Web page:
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Abstracts of ACCORD Projects, 2003



Collete Cann
UC Berkeley/education

Dissertation: How Are Effective Mathematics Teachers Allocated to High School Students in an Urban School District?

Abstract: This research seeks to understand the social, political, and personal factors that influence the movement of mathematics teachers in and out of urban high school classrooms.  This includes the entry, distribution and exit of mathematics teachers into, across and out of various levels of mathematics courses.   Research has documented the importance of effective teachers in increasing students’ access to a quality education and further academic opportunities. Therefore, this study also explores how district, school, department and teacher conceptions of “effective teaching” intersect with teacher requests, department needs and district budget limitations to influence the distribution of this valued resource across student groups.

Anne Gregory
UC Berkeley/psychology

Dissertation: Defiance or cooperation in the high school classroom: understanding how school discipline policies impact the education of African American students

Abstract: A much-discussed achievement gap across racial and ethnic groups plagues the educational system. Less discussed is a gap in discipline– the burden of which falls mostly on African American adolescents. African American students are often excluded from class for “defiance”  suggesting pervasive authority conflicts between teachers and their African American students. Yet little research has explored what fuels or can prevent these negative interactions. This study includes a broad-scale review of discipline data at a large high school and an in-depth examination of how students and teachers experience defiance and cooperation. The study analyzes student beliefs, teaching styles, and discipline practices that promote trust, respect, and cooperation between teachers and students. The findings will provide insight into reducing the rates that African Americans are excluded from class for disciplinary reasons and for increasing their access to safe, engaging classrooms, which are critical for college preparation.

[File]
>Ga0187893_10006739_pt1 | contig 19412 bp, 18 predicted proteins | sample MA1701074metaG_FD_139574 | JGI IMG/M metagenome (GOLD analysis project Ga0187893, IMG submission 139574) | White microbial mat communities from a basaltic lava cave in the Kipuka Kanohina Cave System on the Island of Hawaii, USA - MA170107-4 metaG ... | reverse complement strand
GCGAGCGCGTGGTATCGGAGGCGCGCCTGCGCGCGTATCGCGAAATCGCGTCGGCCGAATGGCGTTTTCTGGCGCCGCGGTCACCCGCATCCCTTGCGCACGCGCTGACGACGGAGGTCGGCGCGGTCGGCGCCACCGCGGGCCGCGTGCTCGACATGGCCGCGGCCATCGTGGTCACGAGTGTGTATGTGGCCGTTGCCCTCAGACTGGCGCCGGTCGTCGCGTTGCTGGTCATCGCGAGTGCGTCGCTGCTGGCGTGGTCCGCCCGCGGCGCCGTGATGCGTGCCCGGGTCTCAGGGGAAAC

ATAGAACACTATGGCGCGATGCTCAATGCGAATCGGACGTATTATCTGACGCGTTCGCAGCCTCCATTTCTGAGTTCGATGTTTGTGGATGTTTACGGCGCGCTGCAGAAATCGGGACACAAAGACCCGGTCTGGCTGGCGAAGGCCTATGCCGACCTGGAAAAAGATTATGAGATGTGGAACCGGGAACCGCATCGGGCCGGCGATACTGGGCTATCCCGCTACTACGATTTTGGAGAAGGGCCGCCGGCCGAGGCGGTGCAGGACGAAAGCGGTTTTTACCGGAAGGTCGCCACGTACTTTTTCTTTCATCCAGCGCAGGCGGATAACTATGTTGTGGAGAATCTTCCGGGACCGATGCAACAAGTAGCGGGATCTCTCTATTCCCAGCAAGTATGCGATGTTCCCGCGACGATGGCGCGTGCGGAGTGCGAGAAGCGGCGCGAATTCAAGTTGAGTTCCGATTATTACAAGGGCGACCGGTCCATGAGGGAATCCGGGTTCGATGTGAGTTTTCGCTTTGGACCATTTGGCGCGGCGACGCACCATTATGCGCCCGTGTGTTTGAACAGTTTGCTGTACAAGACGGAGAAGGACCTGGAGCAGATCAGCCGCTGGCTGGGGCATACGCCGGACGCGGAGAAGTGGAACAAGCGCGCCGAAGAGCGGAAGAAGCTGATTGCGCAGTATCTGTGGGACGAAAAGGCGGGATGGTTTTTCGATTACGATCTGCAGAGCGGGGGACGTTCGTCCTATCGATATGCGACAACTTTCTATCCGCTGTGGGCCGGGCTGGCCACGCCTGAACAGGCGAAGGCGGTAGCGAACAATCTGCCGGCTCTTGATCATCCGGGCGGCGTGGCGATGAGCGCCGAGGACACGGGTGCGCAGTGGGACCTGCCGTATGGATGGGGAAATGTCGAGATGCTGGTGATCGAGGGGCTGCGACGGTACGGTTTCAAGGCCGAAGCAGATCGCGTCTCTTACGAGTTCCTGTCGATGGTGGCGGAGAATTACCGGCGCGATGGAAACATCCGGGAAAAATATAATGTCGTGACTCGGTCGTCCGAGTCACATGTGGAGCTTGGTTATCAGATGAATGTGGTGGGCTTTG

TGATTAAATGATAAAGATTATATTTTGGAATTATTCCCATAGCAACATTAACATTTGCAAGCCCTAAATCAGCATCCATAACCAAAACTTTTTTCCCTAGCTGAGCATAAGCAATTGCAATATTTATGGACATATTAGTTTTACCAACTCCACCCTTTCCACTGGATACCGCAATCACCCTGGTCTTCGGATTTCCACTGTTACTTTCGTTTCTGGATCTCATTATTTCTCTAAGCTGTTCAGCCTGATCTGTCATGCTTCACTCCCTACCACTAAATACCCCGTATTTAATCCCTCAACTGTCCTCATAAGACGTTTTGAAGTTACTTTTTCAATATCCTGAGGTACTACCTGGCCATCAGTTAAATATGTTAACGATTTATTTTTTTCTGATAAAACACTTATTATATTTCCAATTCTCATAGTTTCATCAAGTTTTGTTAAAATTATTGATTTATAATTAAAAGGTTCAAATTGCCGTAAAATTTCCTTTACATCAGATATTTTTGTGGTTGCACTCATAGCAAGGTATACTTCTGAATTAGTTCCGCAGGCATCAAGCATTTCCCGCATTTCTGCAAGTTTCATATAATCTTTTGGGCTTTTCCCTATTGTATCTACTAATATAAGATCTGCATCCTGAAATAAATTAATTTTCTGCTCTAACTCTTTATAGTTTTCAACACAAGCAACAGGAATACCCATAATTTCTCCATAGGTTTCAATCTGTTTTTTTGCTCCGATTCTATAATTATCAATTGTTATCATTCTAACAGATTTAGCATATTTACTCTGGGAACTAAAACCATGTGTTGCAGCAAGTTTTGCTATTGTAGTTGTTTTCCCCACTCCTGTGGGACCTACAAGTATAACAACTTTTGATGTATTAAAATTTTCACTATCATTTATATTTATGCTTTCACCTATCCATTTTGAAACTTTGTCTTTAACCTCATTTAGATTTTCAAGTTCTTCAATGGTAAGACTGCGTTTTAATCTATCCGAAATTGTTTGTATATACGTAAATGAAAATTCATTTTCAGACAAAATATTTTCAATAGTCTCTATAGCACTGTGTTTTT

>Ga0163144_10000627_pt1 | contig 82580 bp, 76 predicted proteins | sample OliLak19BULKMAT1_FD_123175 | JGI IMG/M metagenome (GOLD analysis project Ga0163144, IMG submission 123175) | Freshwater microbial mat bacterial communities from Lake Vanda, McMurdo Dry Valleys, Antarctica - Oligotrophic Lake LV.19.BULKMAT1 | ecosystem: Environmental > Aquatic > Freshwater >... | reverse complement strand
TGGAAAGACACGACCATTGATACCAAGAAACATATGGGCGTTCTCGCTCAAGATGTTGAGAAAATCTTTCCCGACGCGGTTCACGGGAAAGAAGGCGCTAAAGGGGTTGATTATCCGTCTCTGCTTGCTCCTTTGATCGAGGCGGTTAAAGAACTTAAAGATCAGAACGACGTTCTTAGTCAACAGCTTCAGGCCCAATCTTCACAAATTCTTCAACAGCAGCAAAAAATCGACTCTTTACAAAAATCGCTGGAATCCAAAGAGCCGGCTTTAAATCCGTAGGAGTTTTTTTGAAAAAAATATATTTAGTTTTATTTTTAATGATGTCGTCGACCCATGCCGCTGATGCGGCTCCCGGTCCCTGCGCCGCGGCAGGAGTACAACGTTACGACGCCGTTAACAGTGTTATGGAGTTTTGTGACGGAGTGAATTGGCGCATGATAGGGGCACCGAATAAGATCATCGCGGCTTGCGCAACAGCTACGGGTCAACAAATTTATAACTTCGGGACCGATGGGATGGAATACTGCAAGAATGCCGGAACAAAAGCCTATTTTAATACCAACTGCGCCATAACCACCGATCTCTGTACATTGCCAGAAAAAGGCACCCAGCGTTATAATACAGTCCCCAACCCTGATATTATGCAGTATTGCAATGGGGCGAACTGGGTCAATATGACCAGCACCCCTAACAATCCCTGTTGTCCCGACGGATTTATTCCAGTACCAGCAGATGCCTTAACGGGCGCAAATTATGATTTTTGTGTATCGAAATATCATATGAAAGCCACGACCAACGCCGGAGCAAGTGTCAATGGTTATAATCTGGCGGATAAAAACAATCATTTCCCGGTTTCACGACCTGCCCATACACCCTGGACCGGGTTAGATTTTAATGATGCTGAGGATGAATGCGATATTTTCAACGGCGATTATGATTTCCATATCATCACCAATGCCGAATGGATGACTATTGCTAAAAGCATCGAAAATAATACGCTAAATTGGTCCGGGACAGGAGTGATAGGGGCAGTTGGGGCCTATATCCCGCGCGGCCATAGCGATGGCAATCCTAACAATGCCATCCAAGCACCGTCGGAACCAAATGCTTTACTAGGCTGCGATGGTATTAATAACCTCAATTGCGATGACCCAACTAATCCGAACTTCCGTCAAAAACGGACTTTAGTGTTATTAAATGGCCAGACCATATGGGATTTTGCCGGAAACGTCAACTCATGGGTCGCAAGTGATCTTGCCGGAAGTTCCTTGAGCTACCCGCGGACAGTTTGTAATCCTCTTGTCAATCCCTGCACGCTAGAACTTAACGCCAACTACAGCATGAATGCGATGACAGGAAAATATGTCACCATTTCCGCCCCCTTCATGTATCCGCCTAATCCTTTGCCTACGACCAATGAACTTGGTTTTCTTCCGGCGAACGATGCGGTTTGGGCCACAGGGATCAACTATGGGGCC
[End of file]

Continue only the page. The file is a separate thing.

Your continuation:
Eileen Lai Horng

Dissertation: What Makes Schools “Hard-to-Staff”?  Examining Teachers’ Choices

Abstract: Low-performing, low-income students of color are most likely to attend schools that have difficulty recruiting and retaining qualified teachers.  Educational policymakers and researchers have hypothesized that raising teacher salaries or improving working conditions would attract qualified teachers to hard-to-staff schools. This study will explore the these and other job features that could encourage more qualified teachers to teach at hard-to-staff schools.   The findings will provide new data to policymakers about the combination of job features that are useful in recruiting and retaining teachers in low performing schools.

Korina M. Jocson
UC Berkeley/education

Dissertation: Youth Poetry as a Tool for Promoting Literacy, Social and Academic Development

Abstract: This study examines the ways one intervention program, Poetry for the People (P4P), influences the literacy learning processes of high school youth. This study explores the impact of the program on literacy practices and learning processes associated with poetry. In addition, the study seeks to understand the ways that these experiences have contributed to the academic and social identities of students in high school and beyond. Effective strategies for teaching and learning as well as developing a college-going school culture are assessed with respect to this intervention model.

Rebecca Joseph

Dissertation: How First Grade Teachers Utilize Prescriptive Reading Curricula

Abstract: California is currently at the forefront of a national trend in mandating prescriptive early reading curricula.  These curricula exclude a focus on teaching methods and instead focus exclusively on  the use of phonics-centered direct instruction.  This approach is inconsistent with research that finds that effective literacy instruction requires multiple strategies that are tailored to the specific needs of students, particularly those with varying language and cultural backgrounds.  This study investigates how six effective California urban first grade teachers make sense of and respond to these curricula-- exploring the beliefs and ideologies, tangible tools, literacy experiences, and teaching practices that shape their overall teaching identity.  

Ryane McAuliffe Straus